PE-OH1.5k (Table 1, entry 1). 40.0 g of trimethylsulfoxonium iodide was added into a biphasic mixture of DCM (280 mL) and water (400 mL), followed by the addition of 61.5 g of tributylbenzylamino chloride. The mixture was kept in a dark place, for 24 hours. The aqueous phase was extracted and washed with DCM (70 mL × 3). After the removal of water on a rotary evaporator, a white needle-like crystal was obtained. The crystal was dissolved in methanol at 50 °C followed by cooling first to RT, and then to 0 °C in a refrigerator overnight. A needle-like crystal product of trimethylsufoxonium chloride (19.5 g, yield: 84%) with high purity (>99%) was obtained and confirmed by 1H and 13C NMR in deuterated dimethyl sulfoxide.
Then, 10.8 g (0.45 mol) of NaH was inserted into a two-necked flask connected to a reflux condenser and Ar/vacuum line. After three successive vacuum-air cycles, 180 mL of freshly distilled THF was injected. This was followed with the addition of 32.0 g (0.38 mol) of dry trimethylsulfoxonium chloride. The mixture was heated and refluxed at 80 °C until the gas ceased (5–6 h). The THF was removed under reduced pressure followed by the transfer of 150 mL of dry toluene into the flask. After stirring for 0.5 h, the resulting turbid solution was filtered through a dry Celite 545 column. A clear and transparent solution with a light yellow color was obtained. The concentration of ylide was determined by titration with a standard hydrochloric acid aqueous solution (1.05 mmol mL−1; yield 72%). The resulting ylide solution was transferred into a two-neck 1000 mL flask and kept under stirring for 30 min. Then, 1.90 mL of triethylborane (TEB, 1.90 mmol) was transferred into the flask to initiate the polymerization, and the solution was left for 30 min under stirring. After consumption of methylide, a tenfold excess (19.00 mmol, 1.90 g) of TAO·2H2O was added to oxidize/hydrolyze the tris-organoborane at 80 °C to obtain PE-OH quantitatively. After 16 h, the reaction was stopped by cooling in an ice bath. The mixture was poured into cold methanol (300 mL), and the white solid was filtered, dried under vacuum, and characterized by HT-SEC and 1H NMR.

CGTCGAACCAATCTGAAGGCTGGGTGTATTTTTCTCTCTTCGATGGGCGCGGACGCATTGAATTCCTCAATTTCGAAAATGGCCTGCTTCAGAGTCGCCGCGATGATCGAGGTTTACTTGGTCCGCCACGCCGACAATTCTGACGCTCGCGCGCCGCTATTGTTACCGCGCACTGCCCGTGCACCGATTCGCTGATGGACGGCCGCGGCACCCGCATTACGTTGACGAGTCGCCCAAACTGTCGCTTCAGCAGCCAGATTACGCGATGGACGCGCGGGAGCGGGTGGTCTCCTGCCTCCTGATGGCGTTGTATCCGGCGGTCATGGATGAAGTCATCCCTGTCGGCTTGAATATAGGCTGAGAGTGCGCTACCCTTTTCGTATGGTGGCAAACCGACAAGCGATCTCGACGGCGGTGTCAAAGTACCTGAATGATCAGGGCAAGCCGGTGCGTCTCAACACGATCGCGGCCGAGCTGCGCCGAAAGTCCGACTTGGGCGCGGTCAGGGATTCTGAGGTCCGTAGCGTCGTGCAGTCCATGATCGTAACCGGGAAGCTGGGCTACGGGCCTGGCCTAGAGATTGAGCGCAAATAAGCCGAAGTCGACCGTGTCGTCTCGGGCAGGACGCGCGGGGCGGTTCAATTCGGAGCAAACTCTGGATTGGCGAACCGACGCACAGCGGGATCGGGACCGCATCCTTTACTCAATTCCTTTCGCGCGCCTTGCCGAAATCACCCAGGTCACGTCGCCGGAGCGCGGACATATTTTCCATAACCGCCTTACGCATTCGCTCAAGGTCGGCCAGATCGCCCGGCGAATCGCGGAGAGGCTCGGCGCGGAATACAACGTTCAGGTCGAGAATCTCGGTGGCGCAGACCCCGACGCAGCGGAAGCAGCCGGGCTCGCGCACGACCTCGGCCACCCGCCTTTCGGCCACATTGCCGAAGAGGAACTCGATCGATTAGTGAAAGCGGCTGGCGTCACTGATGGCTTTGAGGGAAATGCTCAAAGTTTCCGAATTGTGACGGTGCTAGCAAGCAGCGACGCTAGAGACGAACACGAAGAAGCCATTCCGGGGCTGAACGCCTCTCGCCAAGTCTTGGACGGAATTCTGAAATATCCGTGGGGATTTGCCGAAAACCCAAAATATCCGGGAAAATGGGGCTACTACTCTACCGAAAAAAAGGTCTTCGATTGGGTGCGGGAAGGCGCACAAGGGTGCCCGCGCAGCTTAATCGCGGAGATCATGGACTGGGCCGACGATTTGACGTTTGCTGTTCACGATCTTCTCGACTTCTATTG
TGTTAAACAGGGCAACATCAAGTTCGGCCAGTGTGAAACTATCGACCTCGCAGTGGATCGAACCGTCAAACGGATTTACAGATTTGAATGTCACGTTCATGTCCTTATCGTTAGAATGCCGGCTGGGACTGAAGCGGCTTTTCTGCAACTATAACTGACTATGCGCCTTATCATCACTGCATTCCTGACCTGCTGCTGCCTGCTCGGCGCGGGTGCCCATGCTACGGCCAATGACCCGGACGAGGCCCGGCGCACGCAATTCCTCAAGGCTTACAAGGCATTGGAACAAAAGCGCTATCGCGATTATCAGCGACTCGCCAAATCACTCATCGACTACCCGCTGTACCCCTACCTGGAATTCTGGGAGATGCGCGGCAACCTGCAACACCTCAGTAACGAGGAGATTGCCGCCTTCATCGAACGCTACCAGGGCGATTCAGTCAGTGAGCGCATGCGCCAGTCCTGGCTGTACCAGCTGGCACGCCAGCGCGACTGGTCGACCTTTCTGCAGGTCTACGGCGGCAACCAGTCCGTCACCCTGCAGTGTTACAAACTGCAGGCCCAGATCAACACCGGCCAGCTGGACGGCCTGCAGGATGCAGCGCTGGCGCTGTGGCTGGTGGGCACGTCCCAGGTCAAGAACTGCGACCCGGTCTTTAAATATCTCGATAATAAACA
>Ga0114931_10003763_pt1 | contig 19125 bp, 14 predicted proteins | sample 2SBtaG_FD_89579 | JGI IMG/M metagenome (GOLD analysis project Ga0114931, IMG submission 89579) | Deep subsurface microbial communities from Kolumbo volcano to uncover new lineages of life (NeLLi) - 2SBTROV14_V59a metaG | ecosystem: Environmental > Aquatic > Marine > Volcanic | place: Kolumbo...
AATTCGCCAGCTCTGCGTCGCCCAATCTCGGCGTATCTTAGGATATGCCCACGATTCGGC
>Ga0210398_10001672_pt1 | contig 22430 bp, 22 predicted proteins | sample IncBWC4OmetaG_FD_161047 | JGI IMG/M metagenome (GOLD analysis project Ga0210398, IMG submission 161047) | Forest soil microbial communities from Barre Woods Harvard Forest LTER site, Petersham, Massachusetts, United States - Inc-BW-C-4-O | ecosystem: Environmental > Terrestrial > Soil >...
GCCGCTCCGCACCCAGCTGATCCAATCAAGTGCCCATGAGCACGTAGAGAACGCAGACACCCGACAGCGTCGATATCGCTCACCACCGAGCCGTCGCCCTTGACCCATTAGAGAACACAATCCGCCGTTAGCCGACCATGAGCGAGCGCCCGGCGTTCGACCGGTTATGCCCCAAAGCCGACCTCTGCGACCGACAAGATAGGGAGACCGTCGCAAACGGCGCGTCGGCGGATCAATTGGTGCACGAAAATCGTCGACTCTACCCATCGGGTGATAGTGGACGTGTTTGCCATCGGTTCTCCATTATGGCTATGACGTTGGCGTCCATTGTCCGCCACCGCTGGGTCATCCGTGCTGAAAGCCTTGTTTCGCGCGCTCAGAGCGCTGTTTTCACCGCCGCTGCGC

1H NMR (600 MHz, toluene-d8, 80 °C): δ/ppm = 3.42–3.32 (m, -CH2-OH), 1.47–1.18 (m, -CH2-), 0.91 (ddd, J = 18.7, 9.3, 4.9 Hz, -CH3). Mn,NMR(PE-OH) = 1.5 kg mol−1.